From the cosmos to Piccadilly Circus, the James Webb Space Telescope is making science fun again.
Those fatigued by a constant diet of apocalyptic political news predictions and talking-heads apoplectic over some new outrage or another can find solace elsewhere in the universe of news.
Science news rarely disappoints.
Ancient artifacts have been revealed over the summer due to prolonged droughts in some areas. Though many spectacular archeological finds have been discovered over the centuries since Herodotus wrote his histories, plenty of fantastic historical finds remain hidden.
The ancient crowns of early dynastic Egyptian rulers have never been found. The highly-advanced civilization of the Ancient Egyptians lasted for thousands of years. It lasted so long in fact, we are closer in time today to one the last and perhaps best known rulers of Ancient Egypt, Cleopatra- who was a member of the Ptolemy family and Greek- than Cleopatra was to the builder of the Great Pyramids of Giza.
There are a great many crowns depicted in Ancient Egyptian art. Physical specimens, however, have never been found.
Nor has the tomb of Alexander the Great. The conquerer’s burial place remains one of the most sought after lost treasures of history as yet to be discovered.
A close relation to homo sapiens was discovered recently by Chinese scientists. Dubbed “Dragon Man”, it remains to be seen if this specimen will help fill the gaps in our knowledge of human development over time. Until we know for sure, the Missing Link remains missing.
Neurobiologists and neuroscientists still don’t understand why we need sleep, why placebos work on us, or why we age. Things are looking up on that front: Scientists in Israel may have just unlocked the secrets of how to reverse the process of cellular aging.
The seat of the human soul remains a persistent mystery to all and sundry. Brain scientists can find the control room alright; but nobody’s at the controls.
Neurologists of every variety have decades of research to pool at this point, and plenty of computerized power and globalized connectivity to pool it. They’ve gone as far as issuing the Cambridge Declaration on Consciousness but they still can’t find the ghost in our machine.
Scientists still don’t really know how homo sapiens ended up with these haunted thought machines in the first place. Darwin was a keen observer of the natural world, but he was like the kid in class who took attendance and forgot to count himself.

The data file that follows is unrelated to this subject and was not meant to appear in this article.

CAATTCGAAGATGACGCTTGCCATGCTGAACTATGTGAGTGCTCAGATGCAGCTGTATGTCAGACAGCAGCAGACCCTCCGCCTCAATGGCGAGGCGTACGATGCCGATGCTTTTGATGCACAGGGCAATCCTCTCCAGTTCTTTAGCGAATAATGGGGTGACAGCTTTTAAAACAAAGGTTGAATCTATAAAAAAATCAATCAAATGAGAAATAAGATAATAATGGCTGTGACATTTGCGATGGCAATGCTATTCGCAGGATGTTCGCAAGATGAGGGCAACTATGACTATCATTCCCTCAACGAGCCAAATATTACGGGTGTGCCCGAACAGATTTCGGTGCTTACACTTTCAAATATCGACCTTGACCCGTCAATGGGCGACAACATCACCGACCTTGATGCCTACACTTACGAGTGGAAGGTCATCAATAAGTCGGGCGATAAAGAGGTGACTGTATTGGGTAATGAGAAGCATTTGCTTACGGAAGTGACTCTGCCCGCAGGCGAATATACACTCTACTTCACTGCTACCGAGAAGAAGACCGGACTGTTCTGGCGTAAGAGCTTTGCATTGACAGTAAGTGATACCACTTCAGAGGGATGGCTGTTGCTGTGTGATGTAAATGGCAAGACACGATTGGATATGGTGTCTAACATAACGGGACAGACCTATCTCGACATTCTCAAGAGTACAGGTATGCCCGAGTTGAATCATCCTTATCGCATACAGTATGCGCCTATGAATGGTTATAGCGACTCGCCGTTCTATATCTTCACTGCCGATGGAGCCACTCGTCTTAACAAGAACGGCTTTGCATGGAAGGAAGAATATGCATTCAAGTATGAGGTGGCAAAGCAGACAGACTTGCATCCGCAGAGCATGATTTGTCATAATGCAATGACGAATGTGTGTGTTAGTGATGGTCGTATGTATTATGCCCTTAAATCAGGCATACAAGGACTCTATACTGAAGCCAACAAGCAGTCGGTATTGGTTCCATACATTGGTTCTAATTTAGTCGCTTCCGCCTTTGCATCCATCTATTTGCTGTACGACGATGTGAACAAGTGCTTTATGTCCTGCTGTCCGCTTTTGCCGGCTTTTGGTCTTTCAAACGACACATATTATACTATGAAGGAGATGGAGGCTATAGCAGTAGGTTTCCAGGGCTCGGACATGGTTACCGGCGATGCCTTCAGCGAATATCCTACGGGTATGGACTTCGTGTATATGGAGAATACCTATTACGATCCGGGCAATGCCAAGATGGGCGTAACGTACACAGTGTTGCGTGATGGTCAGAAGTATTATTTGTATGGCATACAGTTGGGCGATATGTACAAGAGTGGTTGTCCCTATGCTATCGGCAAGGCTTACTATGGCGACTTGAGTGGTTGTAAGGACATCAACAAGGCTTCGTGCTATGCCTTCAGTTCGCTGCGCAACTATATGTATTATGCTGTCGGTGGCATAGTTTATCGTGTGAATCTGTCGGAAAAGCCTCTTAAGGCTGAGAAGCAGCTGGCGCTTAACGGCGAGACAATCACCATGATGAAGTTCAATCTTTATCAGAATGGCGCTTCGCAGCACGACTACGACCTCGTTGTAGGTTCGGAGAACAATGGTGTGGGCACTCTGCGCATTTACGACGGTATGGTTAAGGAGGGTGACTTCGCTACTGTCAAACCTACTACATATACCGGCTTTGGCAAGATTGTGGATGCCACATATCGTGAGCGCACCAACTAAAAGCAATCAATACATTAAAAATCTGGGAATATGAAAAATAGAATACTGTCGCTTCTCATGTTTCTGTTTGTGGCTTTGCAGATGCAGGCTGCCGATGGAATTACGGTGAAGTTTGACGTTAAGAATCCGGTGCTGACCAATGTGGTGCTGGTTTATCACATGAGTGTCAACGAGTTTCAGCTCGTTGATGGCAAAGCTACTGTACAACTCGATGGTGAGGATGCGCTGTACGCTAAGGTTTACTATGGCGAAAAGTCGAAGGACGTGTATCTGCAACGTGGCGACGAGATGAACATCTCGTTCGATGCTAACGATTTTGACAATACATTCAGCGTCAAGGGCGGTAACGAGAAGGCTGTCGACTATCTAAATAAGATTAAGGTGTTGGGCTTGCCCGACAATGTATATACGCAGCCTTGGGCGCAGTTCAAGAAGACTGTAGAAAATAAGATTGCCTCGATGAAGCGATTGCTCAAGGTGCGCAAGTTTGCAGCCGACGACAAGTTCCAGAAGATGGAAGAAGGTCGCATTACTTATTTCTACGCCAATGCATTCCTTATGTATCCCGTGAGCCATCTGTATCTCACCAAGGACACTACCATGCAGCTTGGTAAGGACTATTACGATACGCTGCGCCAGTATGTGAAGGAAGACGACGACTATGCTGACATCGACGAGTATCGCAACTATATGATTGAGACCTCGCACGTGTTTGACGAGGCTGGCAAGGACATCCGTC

Looking out across the natural world and all its adaptations and wonders- animals, plants, and nature in perfect harmony- one of these things is not like the others.
We’re different. Smarter.
Crows have been known to use crosswalks to crack nuts. They wait for the walk signal to place their nut in the path of oncoming traffic, move out of the way, then wait for the walk signal to retrieve their nut.
An especially smart beluga whale in a Canadian aquarium got incredibly good at mimicking human speech quite a few years ago. So good, in fact, animal handlers at the facility recorded its vocalizations for future study. Eventually, scientists using advanced computers were able to make out the “word” the whale was saying over and over: “Out.”
Our nearest animal relative has managed to use crude tools; some have even been taught- by humans- to use sign language.
Human beings, on the other hand, have produced Picasso, William Blake, Bach, Shakespeare, Kahlil Gibran, Marie Curie, Martin Luther King Jr., Albert Einstein, Aretha Franklin, Mother Teresa, antibiotics, the internal combustion engine and the pentium processor. We’ve split the atom; mapped the human genome.
We’ve explored the deepest depths of Challenger Deep in the heart of the Marianna Trench; we’ve been to the moon.
And now, we’re going even further.
The launch of the James Webb Space Telescope on Christmas Day, 2021, was heralded worldwide by stargazers, scientists and amateur astronomers of every age and description as the dawn of a new age in space exploration.
In the months since, as spectacular postcard after spectacular postcard has been beamed back to Earth with love from the James Webb Space Telescope, everyone has been getting excited about deep space exploration.
From the White House to Times Square to Piccadilly Circus and beyond, Webb has won new fans the world over.
With Webb, humankind will be able to see further than ever before- into the farthest reaches of the galaxy, beyond the familiar planets of our backyard.
But that doesn’t mean we don’t want a closer look at some of our nearest neighbors.
There are some very interesting cosmic mysteries orbiting one of our closest galactic roommates. Jupiter is so large, some of its moons might as well be small planets in their own right.
Webb is looking for everything; from information about the earliest moments of the universe to one of our most eternal human questions and deepest existential struggles: Where to find water in the desert.
Where to find water is such an important question to human beings, it has shaped nearly every aspect of our history and the modern world.
Want to see a miracle? Go to your tap, turn on the faucet and take a drink. Indoor plumbing is human ingenuity at its finest.
The art of the ancient Aborigines was dedicated to the life-or-death question. More than visually beautiful, intricate works of Aboriginal art were maps showing where water could be found.
Water still means life itself to humanity, which is why it’s such an important part of space exploration.
What will Webb find next? What wonders will it show out in the Universe?
We’ll all have to tune in to find out.
(contributing writer, Brooke Bell)